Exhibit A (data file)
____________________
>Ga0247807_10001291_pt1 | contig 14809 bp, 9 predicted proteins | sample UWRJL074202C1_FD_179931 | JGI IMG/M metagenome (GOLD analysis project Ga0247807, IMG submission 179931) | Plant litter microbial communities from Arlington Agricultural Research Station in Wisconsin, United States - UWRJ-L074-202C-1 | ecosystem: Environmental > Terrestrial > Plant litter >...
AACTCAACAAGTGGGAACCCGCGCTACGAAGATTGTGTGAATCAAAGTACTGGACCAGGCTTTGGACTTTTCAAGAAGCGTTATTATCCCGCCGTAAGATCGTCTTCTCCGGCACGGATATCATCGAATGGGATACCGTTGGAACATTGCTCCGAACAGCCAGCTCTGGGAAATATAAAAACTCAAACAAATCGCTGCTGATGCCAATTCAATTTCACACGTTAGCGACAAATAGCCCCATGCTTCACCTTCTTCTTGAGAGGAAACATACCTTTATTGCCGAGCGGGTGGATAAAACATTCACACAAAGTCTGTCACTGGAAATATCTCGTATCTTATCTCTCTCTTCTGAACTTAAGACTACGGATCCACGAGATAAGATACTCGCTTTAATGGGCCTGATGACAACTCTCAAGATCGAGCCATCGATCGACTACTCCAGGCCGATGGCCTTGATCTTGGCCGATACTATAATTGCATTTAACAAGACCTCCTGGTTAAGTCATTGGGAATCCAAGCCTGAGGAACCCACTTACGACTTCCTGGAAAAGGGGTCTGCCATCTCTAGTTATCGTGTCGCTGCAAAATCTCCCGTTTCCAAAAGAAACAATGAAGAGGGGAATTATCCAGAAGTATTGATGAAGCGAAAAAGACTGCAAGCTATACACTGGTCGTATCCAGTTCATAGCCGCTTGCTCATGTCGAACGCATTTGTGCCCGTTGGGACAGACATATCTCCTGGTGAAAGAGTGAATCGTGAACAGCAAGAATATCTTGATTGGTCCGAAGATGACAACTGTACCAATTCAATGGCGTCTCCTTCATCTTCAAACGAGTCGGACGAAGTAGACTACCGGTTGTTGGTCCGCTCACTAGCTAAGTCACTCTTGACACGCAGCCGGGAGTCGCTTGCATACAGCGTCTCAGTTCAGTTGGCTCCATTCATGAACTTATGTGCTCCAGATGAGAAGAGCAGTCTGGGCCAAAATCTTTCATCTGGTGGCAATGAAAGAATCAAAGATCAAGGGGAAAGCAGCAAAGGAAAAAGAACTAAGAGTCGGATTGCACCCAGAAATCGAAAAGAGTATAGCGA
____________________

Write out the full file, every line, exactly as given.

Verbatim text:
>Ga0247807_10001291_pt1 | contig 14809 bp, 9 predicted proteins | sample UWRJL074202C1_FD_179931 | JGI IMG/M metagenome (GOLD analysis project Ga0247807, IMG submission 179931) | Plant litter microbial communities from Arlington Agricultural Research Station in Wisconsin, United States - UWRJ-L074-202C-1 | ecosystem: Environmental > Terrestrial > Plant litter >...
AACTCAACAAGTGGGAACCCGCGCTACGAAGATTGTGTGAATCAAAGTACTGGACCAGGCTTTGGACTTTTCAAGAAGCGTTATTATCCCGCCGTAAGATCGTCTTCTCCGGCACGGATATCATCGAATGGGATACCGTTGGAACATTGCTCCGAACAGCCAGCTCTGGGAAATATAAAAACTCAAACAAATCGCTGCTGATGCCAATTCAATTTCACACGTTAGCGACAAATAGCCCCATGCTTCACCTTCTTCTTGAGAGGAAACATACCTTTATTGCCGAGCGGGTGGATAAAACATTCACACAAAGTCTGTCACTGGAAATATCTCGTATCTTATCTCTCTCTTCTGAACTTAAGACTACGGATCCACGAGATAAGATACTCGCTTTAATGGGCCTGATGACAACTCTCAAGATCGAGCCATCGATCGACTACTCCAGGCCGATGGCCTTGATCTTGGCCGATACTATAATTGCATTTAACAAGACCTCCTGGTTAAGTCATTGGGAATCCAAGCCTGAGGAACCCACTTACGACTTCCTGGAAAAGGGGTCTGCCATCTCTAGTTATCGTGTCGCTGCAAAATCTCCCGTTTCCAAAAGAAACAATGAAGAGGGGAATTATCCAGAAGTATTGATGAAGCGAAAAAGACTGCAAGCTATACACTGGTCGTATCCAGTTCATAGCCGCTTGCTCATGTCGAACGCATTTGTGCCCGTTGGGACAGACATATCTCCTGGTGAAAGAGTGAATCGTGAACAGCAAGAATATCTTGATTGGTCCGAAGATGACAACTGTACCAATTCAATGGCGTCTCCTTCATCTTCAAACGAGTCGGACGAAGTAGACTACCGGTTGTTGGTCCGCTCACTAGCTAAGTCACTCTTGACACGCAGCCGGGAGTCGCTTGCATACAGCGTCTCAGTTCAGTTGGCTCCATTCATGAACTTATGTGCTCCAGATGAGAAGAGCAGTCTGGGCCAAAATCTTTCATCTGGTGGCAATGAAAGAATCAAAGATCAAGGGGAAAGCAGCAAAGGAAAAAGAACTAAGAGTCGGATTGCACCCAGAAATCGAAAAGAGTATAGCGA